Part of the narrative of the Bawa-Garba case, is that an incorrect decision was made about whether to continue with resuscitation. We are not clear whether information about this was recorded on physical paper records or CMR system or a combination of both. It should be possible to specify that CMR systems readily make available this information.

With a fully-fledged and fail-safe CMR system been used, it is possible that it might have impacted on the outcome of this case. Weed suggested elements of a computerised POMR system (Figure 1) that might have impacted on this case and supported better decision making.

Figure 1 Function of a POMR system that might have impacted on elements of the Bawa-Garba case


Another aspect of this case was a 4-hour delay in receiving a test result due to an information technology (IT) failure. Downtime is a recognised ethical issue in health IT10 and exposes the fact that there is a broader range of ethical concerns raised by both CMR use and non-use. These considerations include dimensions such as perceived workload impact,11 usability12 and commercial barriers to quality regulation of CMR systems.13,14


Weed flagged half a century ago that we are asking doctors to process more information that one person can possibly do and that CMRs systems were the way to improve quality. Our discipline should be arguing more strongly for the introduction of systems that might reduce errors and leave managers and executives in our systems aware of the load placed upon junior staff.

Whilst far from perfect,15 such systems might prevent and if not help us to learn from cases such as this to reduce the chance that it may happen again.

An important priority for health services should be ensuring that patient data are held on CMR systems that guide and protect – the patient as well as their doctor and nurse.


1. Dyer C. Doctor convicted of manslaughter is suspended from register for a year. BMJ 2017;357:j2928. doi: 10.1136/bmj.j2928.

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9. Prgomet M, Li L, Niazkhani Z, Georgiou A and Westbrook JI. Impact of commercial computerized provider order entry (CPOE) and clinical decision support systems (CDSSs) on medication errors, length of stay, and mortality in intensive care units: a systematic review and meta-analysis. Journal of the American Medical Informatics Association 2017;24(2):413–22. doi: 10.1093/jamia/ocw145.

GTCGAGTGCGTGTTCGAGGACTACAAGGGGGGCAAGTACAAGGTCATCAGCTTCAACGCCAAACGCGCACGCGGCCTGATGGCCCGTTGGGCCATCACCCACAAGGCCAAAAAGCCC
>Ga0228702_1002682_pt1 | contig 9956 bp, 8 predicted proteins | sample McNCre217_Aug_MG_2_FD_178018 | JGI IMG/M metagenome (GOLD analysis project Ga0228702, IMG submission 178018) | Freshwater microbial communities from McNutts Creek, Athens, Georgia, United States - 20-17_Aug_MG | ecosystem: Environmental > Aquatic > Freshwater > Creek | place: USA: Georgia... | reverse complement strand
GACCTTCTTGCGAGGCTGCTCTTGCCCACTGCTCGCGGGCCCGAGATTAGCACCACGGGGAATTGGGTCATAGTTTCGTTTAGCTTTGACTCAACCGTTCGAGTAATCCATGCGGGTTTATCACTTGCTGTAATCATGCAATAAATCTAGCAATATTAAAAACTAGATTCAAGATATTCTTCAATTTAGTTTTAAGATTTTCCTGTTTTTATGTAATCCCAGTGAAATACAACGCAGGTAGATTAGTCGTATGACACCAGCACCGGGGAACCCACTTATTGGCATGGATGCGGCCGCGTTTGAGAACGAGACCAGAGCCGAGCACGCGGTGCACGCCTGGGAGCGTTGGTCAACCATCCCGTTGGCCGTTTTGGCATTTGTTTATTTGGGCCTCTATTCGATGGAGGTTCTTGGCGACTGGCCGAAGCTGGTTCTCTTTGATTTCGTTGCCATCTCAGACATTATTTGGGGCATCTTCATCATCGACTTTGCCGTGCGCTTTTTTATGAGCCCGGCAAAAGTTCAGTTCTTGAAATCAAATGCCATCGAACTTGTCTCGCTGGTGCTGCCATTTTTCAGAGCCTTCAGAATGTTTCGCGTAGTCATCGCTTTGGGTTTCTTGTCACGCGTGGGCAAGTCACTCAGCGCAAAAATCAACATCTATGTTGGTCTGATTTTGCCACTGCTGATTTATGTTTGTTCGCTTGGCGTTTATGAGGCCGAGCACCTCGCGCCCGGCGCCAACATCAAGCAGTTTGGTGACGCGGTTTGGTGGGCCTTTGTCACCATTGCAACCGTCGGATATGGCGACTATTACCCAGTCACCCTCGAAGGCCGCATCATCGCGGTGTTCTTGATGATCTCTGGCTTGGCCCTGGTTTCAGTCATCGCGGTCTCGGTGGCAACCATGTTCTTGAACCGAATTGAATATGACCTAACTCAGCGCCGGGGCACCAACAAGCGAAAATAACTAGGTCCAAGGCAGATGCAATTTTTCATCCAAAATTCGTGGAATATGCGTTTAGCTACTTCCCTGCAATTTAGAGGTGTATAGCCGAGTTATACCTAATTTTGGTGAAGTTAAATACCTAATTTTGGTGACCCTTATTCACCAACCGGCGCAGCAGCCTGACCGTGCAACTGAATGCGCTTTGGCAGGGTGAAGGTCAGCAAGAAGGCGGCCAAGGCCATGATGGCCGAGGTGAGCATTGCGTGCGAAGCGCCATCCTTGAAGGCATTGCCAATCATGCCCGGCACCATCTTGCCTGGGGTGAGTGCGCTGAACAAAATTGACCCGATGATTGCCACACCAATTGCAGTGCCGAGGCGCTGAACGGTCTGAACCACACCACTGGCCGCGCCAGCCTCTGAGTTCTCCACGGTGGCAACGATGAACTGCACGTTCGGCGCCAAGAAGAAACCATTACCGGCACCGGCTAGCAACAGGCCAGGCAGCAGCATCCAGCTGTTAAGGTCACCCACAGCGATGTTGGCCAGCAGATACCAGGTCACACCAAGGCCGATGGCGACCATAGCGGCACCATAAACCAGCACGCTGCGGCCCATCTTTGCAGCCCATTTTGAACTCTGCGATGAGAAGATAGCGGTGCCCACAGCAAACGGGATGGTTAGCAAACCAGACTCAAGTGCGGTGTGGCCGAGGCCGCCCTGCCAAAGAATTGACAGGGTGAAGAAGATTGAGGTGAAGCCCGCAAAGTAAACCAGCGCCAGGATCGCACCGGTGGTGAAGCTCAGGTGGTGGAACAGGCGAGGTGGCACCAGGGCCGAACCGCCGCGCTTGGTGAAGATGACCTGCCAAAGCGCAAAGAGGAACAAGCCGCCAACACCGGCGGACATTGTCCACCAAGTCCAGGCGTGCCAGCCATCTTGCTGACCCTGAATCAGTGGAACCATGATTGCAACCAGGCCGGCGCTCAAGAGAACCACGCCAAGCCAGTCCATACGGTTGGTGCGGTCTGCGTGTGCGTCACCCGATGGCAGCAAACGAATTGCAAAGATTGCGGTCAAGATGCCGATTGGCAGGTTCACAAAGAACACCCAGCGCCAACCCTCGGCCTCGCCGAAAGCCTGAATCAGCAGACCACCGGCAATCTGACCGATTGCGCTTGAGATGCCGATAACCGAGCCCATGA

10. Mercuri JJ. The ethics of electronic health records clinical correlations [Internet]. 2018. Available from: Accessed 13 March 2018.

11. Read-Brown S, Hribar MR, Reznick LG, Lombardi LH, Parikh M, Chamberlain WD, et al. Time requirements for electronic health record use in an academic ophthalmology center. JAMA Ophthalmology 2017;135(11):1250–7.

12. Middleton B, Bloomrosen M, Dente MA, Hashmat B, Koppel R, Overhage JM, et al. Enhancing patient safety and quality of care by improving the usability of electronic health record systems: recommendations from AMIA. Journal of the American Medical Informatics Association 2013;20(e1):e2–8. doi: 10.1136/amiajnl-2012-001458.

13. Koppel R. The health information technology safety framework: building great structures on vast voids. BMJ Quality and Safe 2016;25(4):218–20. doi: 10.1136/bmjqs-2015-004746.

14. Goodman KW, Berner ES, Dente MA, Kaplan B, Koppel R, Rucker D, et al. Challenges in ethics, safety, best practices, and oversight regarding HIT vendors, their customers, and patients: a report of an AMIA special task force. Journal of the American Medical Informatics Association 2011;18(1):77–81. doi: 10.1136/jamia.2010.008946.

15. Thomas M and Thimbleby H. Computer bugs in hospitals: an unnoticed killer. 2018. Available from: Accessed 20 March 2018.